My undergraduate experience allowed me to see that a person doesn’t have to shut off his or her mind to be a Christian. Dr. Arthur Holmes, a philosophy professor at Wheaton College, famously quoted this line, which has become my motto: “All truth is God’s truth, wherever it may be found.” It was the example of my undergraduate professors that helped propel me into Christian college teaching and into critical thinking in the first place. I hope to model that same crucial mindset to GCU’s Honors Institute students.
Dr. James Merrick
I received my bachelor's degree in marketing from Taylor University in Indiana. I have a Master of Arts in Christian Thought and a Master of Theology in Church History from Trinity Evangelical Divinity School in Illinois. I also have a Ph.D. in Divinity from the University of Aberdeen, Kings College in Scotland.
I hope to cultivate in students an excitement and vision for the place of religious belief in modern society in general and more particularly, for the Christian understanding of God, the nature of human personhood and the true nature of power as sacrificial service, all revealed in Jesus Christ.
My professional interest is in Christian theology and ethics. These excite me because I think Christianity offers a compelling account of the deepest, most mysterious truths of existence.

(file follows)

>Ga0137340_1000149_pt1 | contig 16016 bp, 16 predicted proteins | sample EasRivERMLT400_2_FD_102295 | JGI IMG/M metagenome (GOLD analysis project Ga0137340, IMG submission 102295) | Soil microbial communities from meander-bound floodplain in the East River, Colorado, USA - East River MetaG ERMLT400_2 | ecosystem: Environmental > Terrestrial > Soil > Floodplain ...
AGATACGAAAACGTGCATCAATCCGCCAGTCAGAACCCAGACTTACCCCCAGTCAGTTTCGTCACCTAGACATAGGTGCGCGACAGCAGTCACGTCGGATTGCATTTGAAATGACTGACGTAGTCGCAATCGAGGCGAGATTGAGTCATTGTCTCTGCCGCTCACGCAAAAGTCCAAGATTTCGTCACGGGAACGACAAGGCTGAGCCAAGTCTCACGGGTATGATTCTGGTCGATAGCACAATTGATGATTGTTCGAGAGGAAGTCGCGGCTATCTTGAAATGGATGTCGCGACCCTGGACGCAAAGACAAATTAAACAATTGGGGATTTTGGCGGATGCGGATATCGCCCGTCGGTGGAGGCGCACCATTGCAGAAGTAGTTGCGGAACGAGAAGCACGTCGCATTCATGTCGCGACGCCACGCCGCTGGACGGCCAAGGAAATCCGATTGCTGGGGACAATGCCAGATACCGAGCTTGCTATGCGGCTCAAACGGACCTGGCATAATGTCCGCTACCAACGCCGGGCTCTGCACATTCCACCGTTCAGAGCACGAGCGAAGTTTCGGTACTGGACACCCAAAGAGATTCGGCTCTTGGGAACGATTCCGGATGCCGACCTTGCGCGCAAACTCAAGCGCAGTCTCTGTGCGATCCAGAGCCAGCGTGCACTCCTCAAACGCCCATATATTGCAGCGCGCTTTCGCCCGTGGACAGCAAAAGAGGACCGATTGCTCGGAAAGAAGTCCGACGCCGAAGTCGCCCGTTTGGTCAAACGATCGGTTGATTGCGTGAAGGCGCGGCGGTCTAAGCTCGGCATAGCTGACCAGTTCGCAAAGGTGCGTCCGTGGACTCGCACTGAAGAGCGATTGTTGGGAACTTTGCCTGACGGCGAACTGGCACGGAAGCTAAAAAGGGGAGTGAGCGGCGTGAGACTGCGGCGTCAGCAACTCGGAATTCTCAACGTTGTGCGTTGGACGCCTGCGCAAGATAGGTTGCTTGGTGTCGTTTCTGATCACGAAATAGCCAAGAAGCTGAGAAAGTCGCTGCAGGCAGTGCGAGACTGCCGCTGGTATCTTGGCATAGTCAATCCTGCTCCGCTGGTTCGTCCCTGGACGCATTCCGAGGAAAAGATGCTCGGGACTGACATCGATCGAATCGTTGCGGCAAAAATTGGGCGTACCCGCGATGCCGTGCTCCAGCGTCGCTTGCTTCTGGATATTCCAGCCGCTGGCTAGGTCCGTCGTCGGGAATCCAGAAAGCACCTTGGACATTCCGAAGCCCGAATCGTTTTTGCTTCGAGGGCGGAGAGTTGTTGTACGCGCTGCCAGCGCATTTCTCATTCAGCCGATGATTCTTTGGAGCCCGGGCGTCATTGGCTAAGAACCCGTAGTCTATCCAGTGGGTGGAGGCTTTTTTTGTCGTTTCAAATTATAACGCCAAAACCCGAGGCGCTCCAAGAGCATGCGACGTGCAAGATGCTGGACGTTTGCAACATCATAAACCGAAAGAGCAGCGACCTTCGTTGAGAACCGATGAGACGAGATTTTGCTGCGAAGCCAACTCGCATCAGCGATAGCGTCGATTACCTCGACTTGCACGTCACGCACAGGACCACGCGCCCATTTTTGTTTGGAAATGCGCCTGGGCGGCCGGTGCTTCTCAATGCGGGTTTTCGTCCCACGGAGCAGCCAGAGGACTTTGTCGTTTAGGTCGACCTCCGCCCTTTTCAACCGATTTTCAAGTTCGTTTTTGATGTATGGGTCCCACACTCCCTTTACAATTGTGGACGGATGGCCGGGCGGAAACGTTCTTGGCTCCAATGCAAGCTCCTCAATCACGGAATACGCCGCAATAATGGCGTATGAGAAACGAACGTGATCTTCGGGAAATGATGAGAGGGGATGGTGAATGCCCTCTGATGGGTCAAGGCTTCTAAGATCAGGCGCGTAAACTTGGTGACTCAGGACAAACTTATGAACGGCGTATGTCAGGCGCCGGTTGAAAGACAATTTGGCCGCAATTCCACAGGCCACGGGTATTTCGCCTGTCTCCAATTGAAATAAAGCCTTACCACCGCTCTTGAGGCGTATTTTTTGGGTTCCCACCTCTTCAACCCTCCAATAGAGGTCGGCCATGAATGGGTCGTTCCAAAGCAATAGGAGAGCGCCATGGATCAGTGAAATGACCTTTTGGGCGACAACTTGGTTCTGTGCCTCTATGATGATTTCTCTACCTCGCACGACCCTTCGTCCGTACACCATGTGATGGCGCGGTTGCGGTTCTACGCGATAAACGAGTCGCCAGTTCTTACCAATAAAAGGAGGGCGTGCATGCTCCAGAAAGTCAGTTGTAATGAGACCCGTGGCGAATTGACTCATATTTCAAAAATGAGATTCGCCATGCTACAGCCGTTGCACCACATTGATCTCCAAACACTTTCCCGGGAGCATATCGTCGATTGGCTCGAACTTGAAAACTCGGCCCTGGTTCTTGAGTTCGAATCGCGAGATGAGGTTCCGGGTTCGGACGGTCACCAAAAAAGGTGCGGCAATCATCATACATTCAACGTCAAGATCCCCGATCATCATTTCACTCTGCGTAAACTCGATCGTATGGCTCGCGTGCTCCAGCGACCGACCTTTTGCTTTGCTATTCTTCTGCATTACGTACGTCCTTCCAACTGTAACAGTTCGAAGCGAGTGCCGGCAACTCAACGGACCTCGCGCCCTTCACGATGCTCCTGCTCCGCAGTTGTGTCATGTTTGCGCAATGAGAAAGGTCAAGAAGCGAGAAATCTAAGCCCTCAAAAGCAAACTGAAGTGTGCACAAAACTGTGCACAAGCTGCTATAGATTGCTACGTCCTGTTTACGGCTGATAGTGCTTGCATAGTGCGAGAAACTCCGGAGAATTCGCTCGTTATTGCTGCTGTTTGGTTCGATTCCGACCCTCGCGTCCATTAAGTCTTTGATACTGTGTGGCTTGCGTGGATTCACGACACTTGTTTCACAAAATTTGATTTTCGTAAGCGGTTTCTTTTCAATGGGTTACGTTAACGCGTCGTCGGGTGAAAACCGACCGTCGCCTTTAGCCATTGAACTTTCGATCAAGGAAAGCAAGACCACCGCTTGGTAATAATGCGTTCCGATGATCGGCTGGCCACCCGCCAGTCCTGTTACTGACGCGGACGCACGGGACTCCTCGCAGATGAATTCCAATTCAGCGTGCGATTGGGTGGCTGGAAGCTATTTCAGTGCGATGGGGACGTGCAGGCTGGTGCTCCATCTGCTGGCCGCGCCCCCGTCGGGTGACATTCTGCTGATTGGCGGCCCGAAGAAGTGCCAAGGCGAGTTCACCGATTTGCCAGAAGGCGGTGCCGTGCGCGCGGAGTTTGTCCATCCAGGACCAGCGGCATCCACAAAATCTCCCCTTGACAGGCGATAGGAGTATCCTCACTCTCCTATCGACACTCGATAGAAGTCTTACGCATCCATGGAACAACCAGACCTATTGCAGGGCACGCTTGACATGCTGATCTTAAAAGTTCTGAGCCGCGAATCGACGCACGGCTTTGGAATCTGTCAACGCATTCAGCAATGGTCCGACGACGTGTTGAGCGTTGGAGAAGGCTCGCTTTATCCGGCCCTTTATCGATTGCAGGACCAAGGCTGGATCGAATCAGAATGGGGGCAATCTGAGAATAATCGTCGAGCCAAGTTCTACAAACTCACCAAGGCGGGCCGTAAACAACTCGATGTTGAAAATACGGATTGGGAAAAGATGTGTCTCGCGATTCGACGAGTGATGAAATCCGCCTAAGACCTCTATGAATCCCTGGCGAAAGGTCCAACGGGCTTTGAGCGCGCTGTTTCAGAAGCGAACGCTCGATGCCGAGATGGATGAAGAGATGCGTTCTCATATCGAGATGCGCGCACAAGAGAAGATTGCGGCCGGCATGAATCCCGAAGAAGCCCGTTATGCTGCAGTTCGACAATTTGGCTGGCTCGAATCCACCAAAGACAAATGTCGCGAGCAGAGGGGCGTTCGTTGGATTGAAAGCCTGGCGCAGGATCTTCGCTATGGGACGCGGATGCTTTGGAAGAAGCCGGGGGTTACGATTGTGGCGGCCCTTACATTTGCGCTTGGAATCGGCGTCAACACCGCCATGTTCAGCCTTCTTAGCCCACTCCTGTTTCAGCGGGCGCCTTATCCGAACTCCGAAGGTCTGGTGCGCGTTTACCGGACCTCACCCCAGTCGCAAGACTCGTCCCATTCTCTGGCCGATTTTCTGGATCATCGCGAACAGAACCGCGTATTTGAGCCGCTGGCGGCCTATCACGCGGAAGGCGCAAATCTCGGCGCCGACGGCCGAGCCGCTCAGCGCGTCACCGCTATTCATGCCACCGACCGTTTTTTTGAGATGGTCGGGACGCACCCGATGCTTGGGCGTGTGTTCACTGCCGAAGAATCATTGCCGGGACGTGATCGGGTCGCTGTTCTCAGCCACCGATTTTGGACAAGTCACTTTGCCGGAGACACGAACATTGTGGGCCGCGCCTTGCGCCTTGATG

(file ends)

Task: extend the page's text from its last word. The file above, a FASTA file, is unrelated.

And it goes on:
In a world that baptizes greed and cherishes rugged individualism, Christianity offers us an account of the world as created in selfless grace and sustained by an act of sacrificial love, challenging us to move out of selfishness to selflessness.
In my spare time, I mainly read and enjoy music, but when I find time I like to hike and snowboard. One quote to which I find myself frequently returning is "letting suffering speak is a condition of all truth" by Theodore Adorno. For me, it is a way of representing the Christian commitment to speak the truth in love (Eph. 4:15), to live peaceably with all and to associate with the lowly (Rom. 12:16).
Dr. Jennifer Santos
As someone who holds a Ph.D. in English, you may expect that I love reading and writing – and I do. But what really fascinates me - what compelled me to leave technical writing and pursue a Ph.D. are the ways in which different audiences respond to texts and the ways in which groups of writers work together to create texts.
I specialized in Romantic-era literature to explore the history of these ideas because these authors wrote in communities and took an interest in blurring the boundaries of “high” literature and “popular” literature. In short, I seek to reconstruct connections, taking pleasure in finding unifications in literature and in life.
To this end, I published while in graduate school, articles that proposed ways in which student response to divisions in interpretation and approach could be used to enrich learning. Today, my academic interests continue to revolve around a notion of audience awareness and bridge building.
Outside of academia, these same themes permeate my life: “There are things known and things unknown, and in between are doors.” The key, I suspect, has to do with selecting appropriate doors.
I find myself drawn to this quote because of its emphasis on choice: love and belief, knowing and learning, hate and fear – these are choices. I hope my students will collaborate to learn to value the known and unknown, recognize the doors in between and perhaps even discover new doors.